Trekking and Relaxing in Pai

Saying our goodbyes at Elephant Nature Park was difficult but memorable.  We were given the opportunity to get up close and personal with the elephants one last time when we did presentations - where we focused on individual elephants and their history with trauma before coming to the park. From the park, we moved on to Pai, a small hippy town about an hour North of ENP. In Pai, we got the chance to get a feel for the town and walk around for the night to shop and get dinner; we had to prepare for our trek as well.

Starting our morning early, we ate a delicious breakfast in Pai and left to go on the trek that replaced rafting because the river was too low. When the group arrived to our destination, we got everything together and started off on our trek. The first day of the trek was very difficult and involved a lot of uphill climbs but after 8 miles we were rewarded with a wonderful stay with a local family who opened their home to us in a village. The next morning, we started on the second portion of the trek which once again was very difficult and strenuous, but all members of our group tackled the challenge with strength and perseverance. At the end of the long 7 mile portion, we got to play around in a beautiful river to cool down then made our way back to Pai for the evening.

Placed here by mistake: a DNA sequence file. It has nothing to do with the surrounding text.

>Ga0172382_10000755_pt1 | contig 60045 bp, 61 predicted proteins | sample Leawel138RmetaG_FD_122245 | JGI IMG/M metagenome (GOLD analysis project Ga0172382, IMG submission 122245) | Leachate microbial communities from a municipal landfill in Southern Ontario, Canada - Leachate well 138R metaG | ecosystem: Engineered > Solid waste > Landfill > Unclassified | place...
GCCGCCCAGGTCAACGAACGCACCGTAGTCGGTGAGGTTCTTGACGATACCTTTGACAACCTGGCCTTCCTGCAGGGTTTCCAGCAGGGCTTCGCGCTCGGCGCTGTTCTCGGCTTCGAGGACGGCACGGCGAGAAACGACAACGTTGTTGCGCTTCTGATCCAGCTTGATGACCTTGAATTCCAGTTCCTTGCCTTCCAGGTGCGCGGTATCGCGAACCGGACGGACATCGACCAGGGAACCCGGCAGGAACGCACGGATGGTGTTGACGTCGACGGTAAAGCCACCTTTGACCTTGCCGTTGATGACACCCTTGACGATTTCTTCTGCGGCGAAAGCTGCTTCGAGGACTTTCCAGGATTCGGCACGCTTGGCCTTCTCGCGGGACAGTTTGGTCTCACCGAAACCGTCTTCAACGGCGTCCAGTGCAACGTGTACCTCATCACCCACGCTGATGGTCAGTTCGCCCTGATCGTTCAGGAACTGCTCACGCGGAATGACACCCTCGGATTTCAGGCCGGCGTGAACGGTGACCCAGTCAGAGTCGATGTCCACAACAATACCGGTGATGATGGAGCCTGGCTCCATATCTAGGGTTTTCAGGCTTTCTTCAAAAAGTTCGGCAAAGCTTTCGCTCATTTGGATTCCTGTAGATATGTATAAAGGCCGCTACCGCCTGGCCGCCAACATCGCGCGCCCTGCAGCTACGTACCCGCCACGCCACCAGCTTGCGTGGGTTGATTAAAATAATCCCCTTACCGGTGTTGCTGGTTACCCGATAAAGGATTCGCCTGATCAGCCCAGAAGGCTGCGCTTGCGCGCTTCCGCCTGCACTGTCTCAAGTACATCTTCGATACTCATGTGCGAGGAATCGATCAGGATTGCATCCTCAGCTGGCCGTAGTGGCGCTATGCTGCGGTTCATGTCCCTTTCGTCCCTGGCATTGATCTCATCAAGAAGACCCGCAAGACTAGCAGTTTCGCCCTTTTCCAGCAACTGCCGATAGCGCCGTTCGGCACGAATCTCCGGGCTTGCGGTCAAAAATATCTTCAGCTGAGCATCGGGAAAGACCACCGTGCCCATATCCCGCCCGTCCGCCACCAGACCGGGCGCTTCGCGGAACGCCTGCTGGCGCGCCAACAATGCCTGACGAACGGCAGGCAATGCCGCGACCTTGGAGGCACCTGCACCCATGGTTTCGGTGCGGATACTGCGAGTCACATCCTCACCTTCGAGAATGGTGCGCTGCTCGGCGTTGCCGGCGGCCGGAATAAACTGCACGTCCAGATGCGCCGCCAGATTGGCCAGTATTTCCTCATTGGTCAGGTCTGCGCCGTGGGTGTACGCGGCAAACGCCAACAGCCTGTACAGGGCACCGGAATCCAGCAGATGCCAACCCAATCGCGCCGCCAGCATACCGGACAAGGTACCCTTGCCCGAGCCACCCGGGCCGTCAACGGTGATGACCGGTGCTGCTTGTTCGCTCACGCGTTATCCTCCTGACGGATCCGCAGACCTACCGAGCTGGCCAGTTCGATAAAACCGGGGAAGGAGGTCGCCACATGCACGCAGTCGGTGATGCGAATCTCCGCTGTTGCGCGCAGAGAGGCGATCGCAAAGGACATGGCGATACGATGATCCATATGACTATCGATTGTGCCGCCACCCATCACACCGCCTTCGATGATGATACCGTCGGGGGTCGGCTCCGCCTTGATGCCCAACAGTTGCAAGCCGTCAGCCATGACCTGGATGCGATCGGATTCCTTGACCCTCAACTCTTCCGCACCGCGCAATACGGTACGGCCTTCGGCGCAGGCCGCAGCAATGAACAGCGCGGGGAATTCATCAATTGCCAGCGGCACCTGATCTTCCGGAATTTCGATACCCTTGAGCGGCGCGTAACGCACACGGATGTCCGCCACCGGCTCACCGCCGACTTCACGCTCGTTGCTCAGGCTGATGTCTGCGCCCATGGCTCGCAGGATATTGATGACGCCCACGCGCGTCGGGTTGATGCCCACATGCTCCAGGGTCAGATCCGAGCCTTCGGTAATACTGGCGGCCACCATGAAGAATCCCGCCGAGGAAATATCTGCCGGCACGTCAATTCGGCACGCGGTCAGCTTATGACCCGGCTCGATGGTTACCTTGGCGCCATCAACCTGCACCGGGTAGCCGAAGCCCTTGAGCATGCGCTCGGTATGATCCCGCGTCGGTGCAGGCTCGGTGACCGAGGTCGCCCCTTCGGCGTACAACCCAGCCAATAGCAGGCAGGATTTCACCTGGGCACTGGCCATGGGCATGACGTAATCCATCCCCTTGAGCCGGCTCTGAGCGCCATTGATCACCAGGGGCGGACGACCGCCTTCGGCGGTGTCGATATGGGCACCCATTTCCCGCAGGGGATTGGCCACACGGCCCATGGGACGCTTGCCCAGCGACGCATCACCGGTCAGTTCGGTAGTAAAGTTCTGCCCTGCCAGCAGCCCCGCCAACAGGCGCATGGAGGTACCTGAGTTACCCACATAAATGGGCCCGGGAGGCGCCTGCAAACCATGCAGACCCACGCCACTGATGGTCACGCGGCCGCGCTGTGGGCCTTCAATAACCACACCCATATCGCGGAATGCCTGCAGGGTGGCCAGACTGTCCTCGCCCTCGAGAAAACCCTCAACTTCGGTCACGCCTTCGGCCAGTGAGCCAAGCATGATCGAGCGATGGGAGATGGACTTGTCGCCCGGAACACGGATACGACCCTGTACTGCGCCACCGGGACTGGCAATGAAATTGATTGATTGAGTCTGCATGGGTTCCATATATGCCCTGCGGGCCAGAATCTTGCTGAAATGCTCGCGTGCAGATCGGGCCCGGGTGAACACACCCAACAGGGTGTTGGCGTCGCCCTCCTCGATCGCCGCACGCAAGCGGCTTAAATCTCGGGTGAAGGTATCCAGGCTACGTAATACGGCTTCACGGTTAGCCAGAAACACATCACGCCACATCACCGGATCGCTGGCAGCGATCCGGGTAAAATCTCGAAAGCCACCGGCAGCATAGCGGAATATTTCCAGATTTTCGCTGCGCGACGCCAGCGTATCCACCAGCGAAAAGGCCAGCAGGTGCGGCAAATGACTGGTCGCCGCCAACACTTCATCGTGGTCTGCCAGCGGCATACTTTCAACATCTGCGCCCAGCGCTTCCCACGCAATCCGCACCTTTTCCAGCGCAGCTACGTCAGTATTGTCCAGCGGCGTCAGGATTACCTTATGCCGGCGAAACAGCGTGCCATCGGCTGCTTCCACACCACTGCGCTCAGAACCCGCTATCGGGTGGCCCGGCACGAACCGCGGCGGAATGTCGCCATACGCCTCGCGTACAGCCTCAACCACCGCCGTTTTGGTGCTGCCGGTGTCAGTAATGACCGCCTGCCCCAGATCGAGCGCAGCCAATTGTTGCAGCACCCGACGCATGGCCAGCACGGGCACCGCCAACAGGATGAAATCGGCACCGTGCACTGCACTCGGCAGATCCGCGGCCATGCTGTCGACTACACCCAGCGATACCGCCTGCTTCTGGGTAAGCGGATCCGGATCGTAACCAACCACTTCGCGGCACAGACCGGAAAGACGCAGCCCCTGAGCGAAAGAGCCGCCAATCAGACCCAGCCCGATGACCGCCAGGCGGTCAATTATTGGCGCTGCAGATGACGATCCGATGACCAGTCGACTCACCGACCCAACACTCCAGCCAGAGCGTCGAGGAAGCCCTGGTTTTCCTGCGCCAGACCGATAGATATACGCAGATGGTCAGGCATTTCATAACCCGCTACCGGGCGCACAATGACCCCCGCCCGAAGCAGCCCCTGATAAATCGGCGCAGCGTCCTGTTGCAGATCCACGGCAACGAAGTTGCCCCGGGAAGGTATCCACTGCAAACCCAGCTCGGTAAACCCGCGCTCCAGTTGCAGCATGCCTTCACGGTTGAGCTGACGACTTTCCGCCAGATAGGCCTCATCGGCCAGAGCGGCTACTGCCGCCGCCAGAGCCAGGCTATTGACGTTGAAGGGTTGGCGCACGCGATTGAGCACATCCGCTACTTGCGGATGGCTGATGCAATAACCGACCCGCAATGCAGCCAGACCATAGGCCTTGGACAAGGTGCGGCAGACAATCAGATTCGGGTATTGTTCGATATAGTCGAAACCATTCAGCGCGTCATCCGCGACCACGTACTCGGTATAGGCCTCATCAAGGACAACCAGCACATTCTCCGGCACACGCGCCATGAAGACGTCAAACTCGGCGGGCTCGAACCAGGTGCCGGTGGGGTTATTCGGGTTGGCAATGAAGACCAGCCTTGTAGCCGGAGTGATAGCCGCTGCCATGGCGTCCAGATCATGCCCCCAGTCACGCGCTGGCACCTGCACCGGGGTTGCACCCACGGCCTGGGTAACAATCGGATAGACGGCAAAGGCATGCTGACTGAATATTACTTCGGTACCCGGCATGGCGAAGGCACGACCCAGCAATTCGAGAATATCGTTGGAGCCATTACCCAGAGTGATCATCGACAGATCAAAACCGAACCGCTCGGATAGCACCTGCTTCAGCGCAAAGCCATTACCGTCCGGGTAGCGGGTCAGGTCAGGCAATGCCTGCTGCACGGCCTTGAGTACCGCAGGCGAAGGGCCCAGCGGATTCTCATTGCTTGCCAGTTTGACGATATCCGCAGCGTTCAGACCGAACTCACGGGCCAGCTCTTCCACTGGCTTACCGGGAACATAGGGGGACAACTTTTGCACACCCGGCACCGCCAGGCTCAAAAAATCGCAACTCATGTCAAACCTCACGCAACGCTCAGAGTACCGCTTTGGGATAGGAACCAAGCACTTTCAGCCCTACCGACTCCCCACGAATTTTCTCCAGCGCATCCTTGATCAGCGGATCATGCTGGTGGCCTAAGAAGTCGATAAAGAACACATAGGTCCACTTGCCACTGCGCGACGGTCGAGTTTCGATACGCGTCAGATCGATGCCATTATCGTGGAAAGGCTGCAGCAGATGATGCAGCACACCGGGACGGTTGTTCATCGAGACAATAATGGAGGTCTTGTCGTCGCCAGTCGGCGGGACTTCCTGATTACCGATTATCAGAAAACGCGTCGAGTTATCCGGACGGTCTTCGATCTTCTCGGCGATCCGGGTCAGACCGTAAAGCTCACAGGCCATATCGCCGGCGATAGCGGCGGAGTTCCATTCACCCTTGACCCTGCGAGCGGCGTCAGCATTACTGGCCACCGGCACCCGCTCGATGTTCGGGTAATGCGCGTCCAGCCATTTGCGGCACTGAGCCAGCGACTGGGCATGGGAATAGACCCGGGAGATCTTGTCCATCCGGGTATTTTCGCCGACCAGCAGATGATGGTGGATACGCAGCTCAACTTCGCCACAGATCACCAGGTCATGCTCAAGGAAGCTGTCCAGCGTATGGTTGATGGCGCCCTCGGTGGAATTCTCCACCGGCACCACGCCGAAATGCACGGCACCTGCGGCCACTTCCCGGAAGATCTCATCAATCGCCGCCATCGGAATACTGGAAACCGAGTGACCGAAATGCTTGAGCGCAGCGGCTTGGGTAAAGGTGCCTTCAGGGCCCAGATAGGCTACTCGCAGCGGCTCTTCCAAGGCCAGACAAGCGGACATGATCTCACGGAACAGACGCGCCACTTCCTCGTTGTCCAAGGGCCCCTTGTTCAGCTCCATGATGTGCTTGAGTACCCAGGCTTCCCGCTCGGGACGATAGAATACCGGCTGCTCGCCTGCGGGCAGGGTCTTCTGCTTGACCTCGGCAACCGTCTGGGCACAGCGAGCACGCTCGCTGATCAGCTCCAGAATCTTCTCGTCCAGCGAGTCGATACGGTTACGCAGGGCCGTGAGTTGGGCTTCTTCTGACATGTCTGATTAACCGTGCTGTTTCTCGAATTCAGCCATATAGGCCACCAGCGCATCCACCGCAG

After the second day of trekking, we had a free day in Pai to relax and explore. We all got the opportunity to sleep in and have a “treat yourself” type of day. I learned that Pai is much more touristy than any other places we have been, especially compared to the village we had just stayed in; that brought more of a familiarity and exciting aspect to it. For our last night in Pai after having the day to ourselves, we enjoyed a delicious Italian meal then went to bed with curious thoughts of what was coming the next day at the meditation retreat in Pa Pae.

Until next time,


(You can learn more about the Southeast Asia Semester here.)





Leave a Comment

Your email address will not be published. Required fields are marked *

Author Pacific Discovery Outreach Posted